Forgetting about plumbing: why the worldbuilding details matterPosted: May 27, 2013
Fantasy worldbuilding can be a lot of fun. But it can also show the writer’s blind spots. Some of the hoariest fantasy cliches — stuff like riding a horse full gallop for 10 hours and stopping to whip up a quick stew — come from writers who’ve never ridden a horse and never actually attempted to stew meat from scratch. Either that or they just didn’t care about accuracy in their writing, for whatever reason.
But I’ve always found that accurate details are what make a world really believable. The mundane little touches like how far a horse can travel in a day before it gets tired, or how long it actually takes to make a stew. Okay, as an animal-loving foodie, I’m definitely biased on those two. Let’s go with something smaller like, say, cleaning. Sure, cleaning! You know, that activity we have running water and scented, anti-bacterial soaps and all kinds of plastic objects to help us with? And if we’re too busy and/or lazy to do that, we can buy a dishwashing machine and fill it with chemical compounds!
When we’re used to this, we tend to gloss over other time periods and ways of life. It’s easy to assume that in a fantasy world, things are clean when they need to be because it’s fantasy, could we please not think about how things stay clean? Can we just watch a fantasy movie where the peasants wear beautiful clothes and have clean hair? Unless it’s a gritty dark fantasy where people quite pointedly use filthy objects and die of disease. I don’t know, I just think moderation is interesting and a little thought can make it happen. A few passing mentions of cleaning can either support the comfortable “everything is clean and not crawling with germs” illusion, or just provide fodder to form your own opinion of what this world is like to actually live in. Maybe it’s a little gross. Then again, I’ve met people who consider it “disgusting” to pick up food with a freshly-washed hand. Everything’s relative.
I remember reading a historical story set in Britain in the 19th century, where the main characters were having a serious conversation while finishing breakfast. And one character took the dirty dishes to the sand pail to clean them. That was just so startlingly interesting for me. I hadn’t even thought about how people washed the dishes in heavily populated old cities where the water came from just a handful of wells!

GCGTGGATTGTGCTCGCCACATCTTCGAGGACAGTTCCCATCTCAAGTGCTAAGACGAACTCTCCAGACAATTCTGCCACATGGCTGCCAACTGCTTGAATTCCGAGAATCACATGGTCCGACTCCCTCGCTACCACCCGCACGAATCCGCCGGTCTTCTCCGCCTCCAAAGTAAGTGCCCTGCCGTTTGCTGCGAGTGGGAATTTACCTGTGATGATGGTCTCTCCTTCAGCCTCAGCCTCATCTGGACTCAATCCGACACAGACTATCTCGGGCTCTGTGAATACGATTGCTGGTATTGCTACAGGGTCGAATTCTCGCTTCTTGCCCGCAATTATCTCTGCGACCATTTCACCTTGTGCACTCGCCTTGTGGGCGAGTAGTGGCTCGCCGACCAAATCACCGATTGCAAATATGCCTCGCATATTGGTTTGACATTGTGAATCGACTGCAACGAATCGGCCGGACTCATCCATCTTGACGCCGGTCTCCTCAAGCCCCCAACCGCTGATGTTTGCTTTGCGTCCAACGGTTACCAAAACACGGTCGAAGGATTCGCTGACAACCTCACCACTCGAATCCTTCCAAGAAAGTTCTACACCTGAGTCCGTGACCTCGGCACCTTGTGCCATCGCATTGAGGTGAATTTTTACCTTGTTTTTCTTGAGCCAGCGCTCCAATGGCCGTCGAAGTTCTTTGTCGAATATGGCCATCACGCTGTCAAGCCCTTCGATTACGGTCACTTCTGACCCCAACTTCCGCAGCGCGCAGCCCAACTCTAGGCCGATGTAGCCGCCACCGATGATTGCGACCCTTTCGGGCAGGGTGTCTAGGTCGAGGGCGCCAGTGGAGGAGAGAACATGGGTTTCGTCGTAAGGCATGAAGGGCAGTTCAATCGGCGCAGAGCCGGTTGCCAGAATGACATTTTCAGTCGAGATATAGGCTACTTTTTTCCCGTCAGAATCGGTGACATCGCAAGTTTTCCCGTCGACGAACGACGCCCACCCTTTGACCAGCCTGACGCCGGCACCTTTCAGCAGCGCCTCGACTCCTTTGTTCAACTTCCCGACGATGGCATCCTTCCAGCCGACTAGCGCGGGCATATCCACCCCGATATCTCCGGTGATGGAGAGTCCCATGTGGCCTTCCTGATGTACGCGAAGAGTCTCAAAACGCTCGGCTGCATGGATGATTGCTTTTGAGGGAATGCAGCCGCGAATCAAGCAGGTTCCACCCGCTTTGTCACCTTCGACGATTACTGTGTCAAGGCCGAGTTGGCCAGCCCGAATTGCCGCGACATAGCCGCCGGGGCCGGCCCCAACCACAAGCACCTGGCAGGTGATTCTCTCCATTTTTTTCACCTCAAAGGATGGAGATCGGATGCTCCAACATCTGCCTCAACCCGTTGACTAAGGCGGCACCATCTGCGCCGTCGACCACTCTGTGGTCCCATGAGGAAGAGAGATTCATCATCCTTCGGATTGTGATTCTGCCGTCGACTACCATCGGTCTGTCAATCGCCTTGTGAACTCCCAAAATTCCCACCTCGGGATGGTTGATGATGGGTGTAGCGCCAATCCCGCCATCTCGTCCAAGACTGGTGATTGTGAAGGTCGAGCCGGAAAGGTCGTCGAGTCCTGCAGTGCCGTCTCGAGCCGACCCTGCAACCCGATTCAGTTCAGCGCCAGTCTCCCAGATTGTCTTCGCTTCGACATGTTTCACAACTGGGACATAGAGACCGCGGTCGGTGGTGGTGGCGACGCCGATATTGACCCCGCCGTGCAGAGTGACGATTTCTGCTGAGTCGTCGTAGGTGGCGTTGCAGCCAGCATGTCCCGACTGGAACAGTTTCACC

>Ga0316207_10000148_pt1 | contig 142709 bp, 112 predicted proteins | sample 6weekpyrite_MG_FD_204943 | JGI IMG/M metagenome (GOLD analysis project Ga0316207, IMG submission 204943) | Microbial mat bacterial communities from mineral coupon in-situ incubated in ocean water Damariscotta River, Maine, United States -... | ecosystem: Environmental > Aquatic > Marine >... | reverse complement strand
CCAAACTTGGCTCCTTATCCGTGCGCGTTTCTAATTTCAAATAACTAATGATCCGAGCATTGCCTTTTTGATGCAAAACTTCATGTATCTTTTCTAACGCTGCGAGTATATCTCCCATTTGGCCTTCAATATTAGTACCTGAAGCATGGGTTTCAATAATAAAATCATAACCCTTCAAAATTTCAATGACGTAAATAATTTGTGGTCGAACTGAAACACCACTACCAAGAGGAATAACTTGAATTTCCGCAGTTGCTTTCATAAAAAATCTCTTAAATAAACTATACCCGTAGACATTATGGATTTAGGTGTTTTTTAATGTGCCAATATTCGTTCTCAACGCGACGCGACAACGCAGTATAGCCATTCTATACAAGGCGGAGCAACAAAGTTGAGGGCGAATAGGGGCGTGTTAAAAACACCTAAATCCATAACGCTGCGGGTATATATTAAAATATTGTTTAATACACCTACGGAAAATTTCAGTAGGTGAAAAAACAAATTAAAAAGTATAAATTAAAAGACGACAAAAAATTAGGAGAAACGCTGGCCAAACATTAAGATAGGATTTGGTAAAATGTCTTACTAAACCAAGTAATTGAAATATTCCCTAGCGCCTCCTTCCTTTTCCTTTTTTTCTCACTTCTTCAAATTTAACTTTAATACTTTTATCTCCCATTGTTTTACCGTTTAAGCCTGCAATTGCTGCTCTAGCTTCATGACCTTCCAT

Because I’m a first-world Canadian with all the plumbing and fresh water I could ever want. Water supply isn’t even close to an issue for me. And it’s not an issue for many other fantasy fans living comfortable lives in cities. I do, however, recalled times I went camping with my parents and we washed dishes in the river. We had plenty of soap and water but the river’s plentiful sand was still a great help in cleaning. On top of that experience, logic says that sand is abrasive and able to absorb grease, so yeah, I guess you could use just sand if you didn’t have plentiful water. It’s a bit of solid fact contributing to the experience of some other time and place.
I try to touch on stuff like this in the Stories of Aligare. Not in some tedious way where the story stops so I can vomit up a chunk of research I did on historical cleansing techniques. Nah, just in details like characters actually having to fetch water from the river, or acknowledging that soap must be made by someone, not just obtained from the grocery store. Some folks in Aligare do opt to clean their dishes with sand, instead of getting a bunch of perfectly good water dirty.
But the smoke cleared quickly enough and his cave home only held a little of the charred inadequacy smell. […] Pausing, [Felixi] dumped a cupful of cleaning sand into his damnable cookpan. For later.
–Render, a story of Aligare, Chapter 11
Ultimately, it doesn’t really matter. How Felixi of Velgarro gets his pans clean is one of the least pressing issues in the book. But if I saw a practical, no-nonsense fantasy character dragging lots of water up a mountain so he could wash dishes like a privileged Western human does, I know I’d raise an eyebrow. The weird mix of cultural assumptions wouldn’t sit right with me. And I don’t expect any less awareness out of my readers.
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